That being said, they were also the more conscious of the groups to make an effort to utilize things such as public transit, carpooling, and walking or biking. With so many alternatives, it’s easier to see why 30% were more willing to give up their car before their smartphone.
How do you feel about the results? Are you a “millennial” who passionately stands by your device? Or in another age bracket who defies the stats and would sacrifice your vehicle for your smartphone? I think no matter what demographic you fall into, it’s a tough decision. As one of our previous Rogers Innovation Reports indicated, 4% of Canadians would be willing to sacrifice bathing to keep their internet – maybe it’s not such a difficult choice after all! What do you think?
HTC One awards and promo offers
Those of you looking to upgrade to the new HTC One couldn’t have picked a better time! After winning “Best New Mobile Handset, Device or Tablet” at the Mobile World Congress, HTC decided to supply a $100 (CDN) credit to HTC customers who trade in their older HTC model to purchase the HTC One.
For a limited time, customers can register for the HTC Cash Back Offer, purchase and activate a new HTC One before March 31, 2013 then send in their old phone with proof of purchase of their new phone. HTC will then send a Prepaid VISA card worth minimum $100 (CDN) in value! Full details on the phone and HTC Cash Back Offer available here. A fantastic offer for a fantastic device!
Kelly is a regular Redboard contributor.
It’s been another exciting week for mobile tech with the announcement and preview of the upcoming HTC One, plus we take a visual look at the last three decades of cell phones, speculation on smartphones overtaking traditional PC hardware, and mobile’s effect on business. All ahead in this week’s edition of Weekend Reading.
Hands on with the HTC One
This week HTC unveiled what is being hailed as one of the must-have devices for 2013 – the HTC One.
Earlier this week the device was showcased at an HTC event in New York City, where our friends at Connected Rogers were lucky enough to get a sneak peek. You can get all the details on the design, camera, and specs in their post here, plus a few other top industry sources including CNET, Network World, and iClarified (with video).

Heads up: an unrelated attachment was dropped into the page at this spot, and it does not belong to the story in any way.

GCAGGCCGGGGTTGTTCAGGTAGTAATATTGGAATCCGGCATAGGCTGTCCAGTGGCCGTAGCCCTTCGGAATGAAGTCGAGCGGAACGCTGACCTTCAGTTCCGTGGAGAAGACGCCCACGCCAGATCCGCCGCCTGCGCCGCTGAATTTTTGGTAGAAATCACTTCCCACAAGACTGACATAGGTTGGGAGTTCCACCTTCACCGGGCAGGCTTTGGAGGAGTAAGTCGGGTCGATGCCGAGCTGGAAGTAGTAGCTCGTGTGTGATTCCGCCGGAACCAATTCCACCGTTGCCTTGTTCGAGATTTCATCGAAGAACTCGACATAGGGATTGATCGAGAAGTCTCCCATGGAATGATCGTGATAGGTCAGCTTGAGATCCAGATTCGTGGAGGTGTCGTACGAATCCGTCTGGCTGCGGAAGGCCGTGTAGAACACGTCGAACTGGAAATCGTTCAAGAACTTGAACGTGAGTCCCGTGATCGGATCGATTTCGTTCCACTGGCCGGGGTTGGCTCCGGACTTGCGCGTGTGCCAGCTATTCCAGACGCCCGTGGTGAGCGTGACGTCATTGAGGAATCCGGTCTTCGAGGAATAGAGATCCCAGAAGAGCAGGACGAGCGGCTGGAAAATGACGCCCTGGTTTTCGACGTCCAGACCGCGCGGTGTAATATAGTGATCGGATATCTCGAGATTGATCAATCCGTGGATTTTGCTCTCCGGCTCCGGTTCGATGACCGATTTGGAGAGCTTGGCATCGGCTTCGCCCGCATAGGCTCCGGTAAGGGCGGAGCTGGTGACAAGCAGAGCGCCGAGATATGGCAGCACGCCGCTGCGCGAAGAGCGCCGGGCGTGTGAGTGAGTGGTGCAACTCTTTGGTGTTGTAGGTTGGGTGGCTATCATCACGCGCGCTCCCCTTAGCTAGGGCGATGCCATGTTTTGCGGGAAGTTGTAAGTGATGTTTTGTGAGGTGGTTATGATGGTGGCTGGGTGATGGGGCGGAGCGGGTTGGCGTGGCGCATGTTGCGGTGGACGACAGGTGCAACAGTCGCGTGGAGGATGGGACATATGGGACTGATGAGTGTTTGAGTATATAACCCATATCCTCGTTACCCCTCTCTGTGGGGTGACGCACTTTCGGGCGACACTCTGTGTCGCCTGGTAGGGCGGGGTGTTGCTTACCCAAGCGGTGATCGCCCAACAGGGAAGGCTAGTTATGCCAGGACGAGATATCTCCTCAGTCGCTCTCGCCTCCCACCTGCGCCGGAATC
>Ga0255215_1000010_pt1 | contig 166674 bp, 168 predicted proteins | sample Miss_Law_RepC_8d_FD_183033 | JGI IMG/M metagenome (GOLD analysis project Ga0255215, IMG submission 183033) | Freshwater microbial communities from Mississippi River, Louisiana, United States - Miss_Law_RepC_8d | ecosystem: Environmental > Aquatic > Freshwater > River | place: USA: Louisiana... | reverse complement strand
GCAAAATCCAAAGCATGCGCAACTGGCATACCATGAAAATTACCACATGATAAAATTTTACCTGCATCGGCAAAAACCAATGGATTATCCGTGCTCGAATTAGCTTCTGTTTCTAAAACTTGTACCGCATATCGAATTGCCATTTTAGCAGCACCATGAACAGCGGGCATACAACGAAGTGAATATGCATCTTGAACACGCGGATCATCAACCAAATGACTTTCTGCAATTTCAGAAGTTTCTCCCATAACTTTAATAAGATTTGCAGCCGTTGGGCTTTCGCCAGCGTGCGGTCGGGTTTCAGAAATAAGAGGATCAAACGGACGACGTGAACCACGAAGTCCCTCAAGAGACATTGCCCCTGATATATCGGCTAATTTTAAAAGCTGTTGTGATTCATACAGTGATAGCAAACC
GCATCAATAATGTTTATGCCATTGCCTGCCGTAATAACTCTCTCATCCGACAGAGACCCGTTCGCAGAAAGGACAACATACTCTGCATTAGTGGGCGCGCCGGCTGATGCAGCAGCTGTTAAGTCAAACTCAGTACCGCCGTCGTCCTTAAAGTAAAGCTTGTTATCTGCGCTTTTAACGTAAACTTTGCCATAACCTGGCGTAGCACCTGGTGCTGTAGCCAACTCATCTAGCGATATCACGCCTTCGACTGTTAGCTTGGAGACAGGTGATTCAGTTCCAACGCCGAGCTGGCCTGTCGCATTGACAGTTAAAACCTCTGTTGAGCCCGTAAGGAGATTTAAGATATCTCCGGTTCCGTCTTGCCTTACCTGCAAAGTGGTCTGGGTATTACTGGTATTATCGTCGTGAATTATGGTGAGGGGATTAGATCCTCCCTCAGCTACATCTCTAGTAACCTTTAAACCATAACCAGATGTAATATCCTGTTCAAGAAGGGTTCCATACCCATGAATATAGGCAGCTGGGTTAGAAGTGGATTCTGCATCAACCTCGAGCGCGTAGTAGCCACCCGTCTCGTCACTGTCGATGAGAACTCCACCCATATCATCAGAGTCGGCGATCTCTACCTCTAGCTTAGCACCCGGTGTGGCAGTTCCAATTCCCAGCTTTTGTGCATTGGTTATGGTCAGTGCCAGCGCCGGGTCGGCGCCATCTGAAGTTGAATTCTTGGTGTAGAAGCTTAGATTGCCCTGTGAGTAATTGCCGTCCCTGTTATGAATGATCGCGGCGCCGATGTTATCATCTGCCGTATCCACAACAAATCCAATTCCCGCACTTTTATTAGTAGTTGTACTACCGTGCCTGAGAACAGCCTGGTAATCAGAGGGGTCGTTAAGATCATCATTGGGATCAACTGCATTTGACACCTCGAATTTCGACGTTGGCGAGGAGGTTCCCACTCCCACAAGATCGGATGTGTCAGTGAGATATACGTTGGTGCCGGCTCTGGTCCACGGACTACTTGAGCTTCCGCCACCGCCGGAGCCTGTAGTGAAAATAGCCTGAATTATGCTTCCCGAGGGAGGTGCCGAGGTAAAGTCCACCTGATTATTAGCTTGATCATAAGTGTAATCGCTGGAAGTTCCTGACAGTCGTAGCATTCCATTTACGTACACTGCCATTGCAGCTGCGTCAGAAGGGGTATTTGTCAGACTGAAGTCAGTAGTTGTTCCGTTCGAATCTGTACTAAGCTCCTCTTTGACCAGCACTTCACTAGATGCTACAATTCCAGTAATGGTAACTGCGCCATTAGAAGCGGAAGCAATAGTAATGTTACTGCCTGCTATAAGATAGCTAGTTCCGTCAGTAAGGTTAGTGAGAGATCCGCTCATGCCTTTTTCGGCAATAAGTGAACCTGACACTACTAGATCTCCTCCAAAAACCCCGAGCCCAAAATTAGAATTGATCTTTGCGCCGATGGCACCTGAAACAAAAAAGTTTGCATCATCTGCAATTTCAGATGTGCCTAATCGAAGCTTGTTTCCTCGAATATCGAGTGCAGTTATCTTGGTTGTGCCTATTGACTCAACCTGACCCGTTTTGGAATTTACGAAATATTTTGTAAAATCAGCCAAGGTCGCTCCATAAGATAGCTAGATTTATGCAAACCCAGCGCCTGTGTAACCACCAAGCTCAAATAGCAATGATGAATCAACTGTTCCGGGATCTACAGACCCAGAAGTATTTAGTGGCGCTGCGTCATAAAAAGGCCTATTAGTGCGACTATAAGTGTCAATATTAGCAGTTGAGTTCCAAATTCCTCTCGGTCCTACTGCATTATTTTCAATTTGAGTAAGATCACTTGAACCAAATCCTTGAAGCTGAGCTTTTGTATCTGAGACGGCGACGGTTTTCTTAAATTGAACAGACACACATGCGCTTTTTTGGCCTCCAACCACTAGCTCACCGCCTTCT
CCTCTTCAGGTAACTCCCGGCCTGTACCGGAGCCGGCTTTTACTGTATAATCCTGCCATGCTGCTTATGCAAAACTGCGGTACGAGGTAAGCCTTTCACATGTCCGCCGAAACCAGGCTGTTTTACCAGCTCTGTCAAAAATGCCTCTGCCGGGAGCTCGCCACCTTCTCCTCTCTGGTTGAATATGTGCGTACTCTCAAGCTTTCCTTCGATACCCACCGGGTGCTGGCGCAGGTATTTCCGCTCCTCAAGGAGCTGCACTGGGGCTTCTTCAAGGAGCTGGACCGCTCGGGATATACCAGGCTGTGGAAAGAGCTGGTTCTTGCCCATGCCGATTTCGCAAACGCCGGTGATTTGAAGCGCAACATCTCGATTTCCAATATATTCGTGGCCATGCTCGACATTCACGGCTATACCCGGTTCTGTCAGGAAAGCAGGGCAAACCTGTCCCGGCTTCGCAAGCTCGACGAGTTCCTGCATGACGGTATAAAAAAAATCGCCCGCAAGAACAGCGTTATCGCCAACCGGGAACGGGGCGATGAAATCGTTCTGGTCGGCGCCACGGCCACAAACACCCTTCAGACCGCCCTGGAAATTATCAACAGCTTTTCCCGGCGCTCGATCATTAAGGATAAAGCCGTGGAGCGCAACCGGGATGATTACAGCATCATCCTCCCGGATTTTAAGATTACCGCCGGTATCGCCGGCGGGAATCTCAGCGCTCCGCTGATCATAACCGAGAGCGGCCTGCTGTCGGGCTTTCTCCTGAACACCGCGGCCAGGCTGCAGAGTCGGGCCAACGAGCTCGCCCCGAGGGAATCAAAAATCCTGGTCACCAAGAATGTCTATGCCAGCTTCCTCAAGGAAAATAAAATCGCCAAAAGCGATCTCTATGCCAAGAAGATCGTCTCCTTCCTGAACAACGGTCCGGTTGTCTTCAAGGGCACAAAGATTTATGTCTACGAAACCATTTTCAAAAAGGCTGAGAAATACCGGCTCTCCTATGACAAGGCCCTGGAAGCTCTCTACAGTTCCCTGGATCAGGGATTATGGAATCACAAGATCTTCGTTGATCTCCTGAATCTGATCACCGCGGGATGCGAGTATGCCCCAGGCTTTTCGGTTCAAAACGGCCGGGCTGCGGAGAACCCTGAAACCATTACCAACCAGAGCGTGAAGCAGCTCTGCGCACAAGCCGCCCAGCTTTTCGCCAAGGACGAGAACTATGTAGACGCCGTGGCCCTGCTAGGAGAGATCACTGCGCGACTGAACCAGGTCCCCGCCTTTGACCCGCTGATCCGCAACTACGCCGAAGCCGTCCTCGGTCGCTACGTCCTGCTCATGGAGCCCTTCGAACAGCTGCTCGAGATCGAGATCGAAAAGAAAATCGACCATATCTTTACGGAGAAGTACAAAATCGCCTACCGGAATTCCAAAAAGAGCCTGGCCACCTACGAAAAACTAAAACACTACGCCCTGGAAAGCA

The HTC One will be available at Rogers this spring – stay tuned for more details!
Infographic: 3 decades of cell phones
Can you believe cell phones have been around for a whopping three decades already? It’s true! The Next Web posted a fantastic cell phone timeline infographic this week showcasing just how far cell phones have come over the last 31 years. A few personal faves from the infographic include the Dynatac 8000x (aka Zack Morris’ phone on Saved by the Bell), and my very own first cell phone, the Nokia 5110.
Which blast from the past makes you most appreciative of today’s tech? Alternately, is there anything you miss about them or see a comeback for?
Smartphones to replace PC’s?
After seeing how far smartphones have come, how long do you think it will be until they fulfill all our tech needs and take over completely?
Writer Eliot Van Buskirk provided some insight in his latest article for The Huffington Post. After accurately predicting the success of the iPod before others saw its value, he’s fairly certain that his hunch on hardware peripherals will be next. His article outlines six things that point to smartphones becoming “the center of our digital lives,” including tablet keyboards, and The Cloud. Check out the full post and let us know your own predictions in the comments below.